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How hard the bluing is to remove depends on what type of bluing it is.

 

Cold blue usually removes easily with 000 steel wool and oil.

 

Some hot blues are very hard to remove and you'll have to go with something rougher to get it off, then polish with gradually finer abrasives until you get the finish you want.

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Are you SURE it has been refinished/reblued? Remember that these were dark finished as manufactured, either "war finish blue" or Parkerized (Frank would know for sure). Whichever, they were dark finished rather than bright like the Model 1910.

 

As Frank stated, the bolos were only made by Plumb (Philadelphia), Plumb (St. Louis) and American Cutlery Company of Chicago. All scabbards, including the metal Landers, Frary and Clark version were made by other manufacturers so basically any maker can be found in any scabbard.

 

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Gary Cunningham - Bayonetman

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PLEASE NOTE: THIS COMMUNITY MEMBER, SADLY, HAS PASSED AWAY

Please click here to read the tributes to Gary:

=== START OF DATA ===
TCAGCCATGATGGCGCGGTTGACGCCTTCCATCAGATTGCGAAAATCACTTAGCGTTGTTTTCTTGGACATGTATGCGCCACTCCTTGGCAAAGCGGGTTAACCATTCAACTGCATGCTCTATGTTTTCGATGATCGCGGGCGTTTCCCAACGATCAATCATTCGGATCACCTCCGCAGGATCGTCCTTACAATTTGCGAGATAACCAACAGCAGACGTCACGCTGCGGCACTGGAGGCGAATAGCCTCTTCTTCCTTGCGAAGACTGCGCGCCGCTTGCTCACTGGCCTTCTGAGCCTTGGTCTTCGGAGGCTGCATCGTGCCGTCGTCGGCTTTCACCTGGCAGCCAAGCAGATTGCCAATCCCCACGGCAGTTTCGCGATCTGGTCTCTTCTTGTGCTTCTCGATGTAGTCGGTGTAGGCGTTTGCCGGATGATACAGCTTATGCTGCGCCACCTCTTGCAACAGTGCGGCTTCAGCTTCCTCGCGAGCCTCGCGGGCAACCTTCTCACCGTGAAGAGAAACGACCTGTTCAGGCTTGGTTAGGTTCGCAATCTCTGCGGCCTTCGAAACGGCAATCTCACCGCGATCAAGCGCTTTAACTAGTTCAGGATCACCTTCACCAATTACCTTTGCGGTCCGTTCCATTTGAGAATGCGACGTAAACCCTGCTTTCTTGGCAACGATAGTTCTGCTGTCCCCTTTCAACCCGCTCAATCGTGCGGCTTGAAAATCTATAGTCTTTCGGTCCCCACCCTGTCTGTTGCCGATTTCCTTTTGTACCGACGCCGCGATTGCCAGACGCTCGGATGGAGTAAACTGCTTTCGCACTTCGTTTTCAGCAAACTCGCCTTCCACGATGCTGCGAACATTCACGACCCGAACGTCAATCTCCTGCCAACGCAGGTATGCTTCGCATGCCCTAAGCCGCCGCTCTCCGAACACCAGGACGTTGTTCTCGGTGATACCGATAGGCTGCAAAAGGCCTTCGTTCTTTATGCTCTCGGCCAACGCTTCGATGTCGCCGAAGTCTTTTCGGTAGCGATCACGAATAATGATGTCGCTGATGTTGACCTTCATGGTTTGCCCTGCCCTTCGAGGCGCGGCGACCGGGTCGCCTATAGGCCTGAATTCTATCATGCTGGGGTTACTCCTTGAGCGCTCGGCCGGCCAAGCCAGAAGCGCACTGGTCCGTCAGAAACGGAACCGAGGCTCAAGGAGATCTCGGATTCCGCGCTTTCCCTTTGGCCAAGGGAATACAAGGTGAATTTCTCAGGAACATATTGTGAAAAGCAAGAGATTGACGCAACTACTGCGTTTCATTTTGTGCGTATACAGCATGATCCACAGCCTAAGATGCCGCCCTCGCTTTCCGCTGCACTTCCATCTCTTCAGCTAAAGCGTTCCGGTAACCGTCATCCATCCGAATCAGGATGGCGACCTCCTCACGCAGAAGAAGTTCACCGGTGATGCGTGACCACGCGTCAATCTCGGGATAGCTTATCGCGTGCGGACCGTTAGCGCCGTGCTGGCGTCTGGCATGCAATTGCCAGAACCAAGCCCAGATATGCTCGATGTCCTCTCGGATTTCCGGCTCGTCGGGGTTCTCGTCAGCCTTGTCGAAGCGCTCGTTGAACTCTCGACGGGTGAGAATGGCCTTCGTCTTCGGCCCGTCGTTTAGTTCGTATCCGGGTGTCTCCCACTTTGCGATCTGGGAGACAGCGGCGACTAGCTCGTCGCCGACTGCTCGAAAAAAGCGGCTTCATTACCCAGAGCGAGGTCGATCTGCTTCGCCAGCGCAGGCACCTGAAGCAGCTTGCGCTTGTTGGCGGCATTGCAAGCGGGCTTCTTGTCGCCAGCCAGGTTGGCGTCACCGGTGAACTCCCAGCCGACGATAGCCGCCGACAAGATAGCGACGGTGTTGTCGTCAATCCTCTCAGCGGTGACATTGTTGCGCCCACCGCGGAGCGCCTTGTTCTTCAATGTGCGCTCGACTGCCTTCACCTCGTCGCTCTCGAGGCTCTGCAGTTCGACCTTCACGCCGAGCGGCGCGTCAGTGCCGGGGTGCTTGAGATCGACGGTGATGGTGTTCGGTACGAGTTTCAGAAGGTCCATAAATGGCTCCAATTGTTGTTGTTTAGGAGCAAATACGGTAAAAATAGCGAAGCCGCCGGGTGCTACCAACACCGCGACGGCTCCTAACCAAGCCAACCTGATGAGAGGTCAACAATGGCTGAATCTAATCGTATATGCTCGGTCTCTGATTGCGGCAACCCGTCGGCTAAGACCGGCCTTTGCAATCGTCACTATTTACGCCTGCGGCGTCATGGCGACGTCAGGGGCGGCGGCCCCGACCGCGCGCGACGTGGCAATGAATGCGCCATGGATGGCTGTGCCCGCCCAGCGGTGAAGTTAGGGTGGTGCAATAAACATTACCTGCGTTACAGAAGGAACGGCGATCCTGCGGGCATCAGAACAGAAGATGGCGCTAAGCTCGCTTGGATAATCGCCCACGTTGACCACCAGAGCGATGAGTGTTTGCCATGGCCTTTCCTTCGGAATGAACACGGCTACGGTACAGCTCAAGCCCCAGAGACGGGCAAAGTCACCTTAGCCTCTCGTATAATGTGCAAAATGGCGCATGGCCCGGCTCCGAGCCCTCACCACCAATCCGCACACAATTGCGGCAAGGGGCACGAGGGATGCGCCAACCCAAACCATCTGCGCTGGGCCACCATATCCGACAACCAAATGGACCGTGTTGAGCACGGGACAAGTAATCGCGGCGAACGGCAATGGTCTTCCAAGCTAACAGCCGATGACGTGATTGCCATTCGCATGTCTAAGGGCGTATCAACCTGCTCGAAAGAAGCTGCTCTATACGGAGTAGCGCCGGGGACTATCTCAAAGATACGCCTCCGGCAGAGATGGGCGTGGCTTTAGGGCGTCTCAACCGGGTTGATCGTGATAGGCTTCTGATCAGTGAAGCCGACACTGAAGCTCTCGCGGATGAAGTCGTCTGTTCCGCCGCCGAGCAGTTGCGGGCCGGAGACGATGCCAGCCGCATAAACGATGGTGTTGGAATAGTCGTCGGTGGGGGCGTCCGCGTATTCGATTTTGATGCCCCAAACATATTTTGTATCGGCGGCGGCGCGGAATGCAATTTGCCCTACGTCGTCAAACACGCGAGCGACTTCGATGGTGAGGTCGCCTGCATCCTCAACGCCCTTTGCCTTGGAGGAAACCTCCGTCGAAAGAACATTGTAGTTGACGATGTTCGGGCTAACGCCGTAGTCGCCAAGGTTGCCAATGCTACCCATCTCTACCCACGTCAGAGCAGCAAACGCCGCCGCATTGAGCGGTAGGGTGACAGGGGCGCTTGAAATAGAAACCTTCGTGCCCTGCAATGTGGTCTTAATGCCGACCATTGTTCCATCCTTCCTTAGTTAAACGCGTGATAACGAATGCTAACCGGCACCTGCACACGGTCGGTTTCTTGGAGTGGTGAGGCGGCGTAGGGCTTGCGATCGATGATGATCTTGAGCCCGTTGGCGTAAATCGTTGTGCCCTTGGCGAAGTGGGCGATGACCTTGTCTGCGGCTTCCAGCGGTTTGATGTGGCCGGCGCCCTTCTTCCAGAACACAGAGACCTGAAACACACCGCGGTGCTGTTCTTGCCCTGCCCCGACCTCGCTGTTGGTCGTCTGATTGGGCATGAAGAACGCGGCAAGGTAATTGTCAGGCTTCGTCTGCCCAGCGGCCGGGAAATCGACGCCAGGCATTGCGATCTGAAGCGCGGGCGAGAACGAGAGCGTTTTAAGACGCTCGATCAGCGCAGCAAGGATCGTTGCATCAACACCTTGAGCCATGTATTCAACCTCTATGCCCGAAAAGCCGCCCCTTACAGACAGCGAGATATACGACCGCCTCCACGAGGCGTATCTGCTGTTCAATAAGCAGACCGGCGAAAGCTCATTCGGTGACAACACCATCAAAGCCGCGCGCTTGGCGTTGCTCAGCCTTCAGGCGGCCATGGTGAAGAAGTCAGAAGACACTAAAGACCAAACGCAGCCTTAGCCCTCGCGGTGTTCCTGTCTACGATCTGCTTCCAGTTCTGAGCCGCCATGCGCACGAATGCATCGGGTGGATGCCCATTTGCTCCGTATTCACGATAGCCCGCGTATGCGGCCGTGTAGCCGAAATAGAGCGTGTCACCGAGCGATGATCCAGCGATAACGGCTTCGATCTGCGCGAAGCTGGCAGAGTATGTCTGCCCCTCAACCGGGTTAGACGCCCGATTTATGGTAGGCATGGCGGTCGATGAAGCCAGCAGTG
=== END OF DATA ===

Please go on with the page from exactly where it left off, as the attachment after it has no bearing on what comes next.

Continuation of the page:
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The knife is in better shape than the one shown, but it does look like someone hit it with some cold blue. The wood is in really good shape, almost no scarring. The scabbard looks to be in identical shape. The guy is asking $275, not sure I want to pay that, what is a good price for these? He also has a Woodsman Pal with the saw tooth back in the red metal tray, but the blade is rusty, wants $90 for it.


Visit my eBay store: http://stores.ebay.com/crustyw4scorner/

 

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These were Parkerized with the Parker Rust Proofing method.

 

I have recently found a source that stated Ordnance refinished many rifles in Europe during and right after WWI with the newly designed "Italian Method" of bluing. So far I have not found out what that is but am on the path. It may be the link to what we term "War Finish Blue" that Gary states above. We know that rifles and bayonets have a different finish during the war years. Just a hunch for now but another thread to tug on.

 

All the best

Frank Trzaska

All The Best

Frank Trzaska

Visit us at USMilitaryKnives.Com

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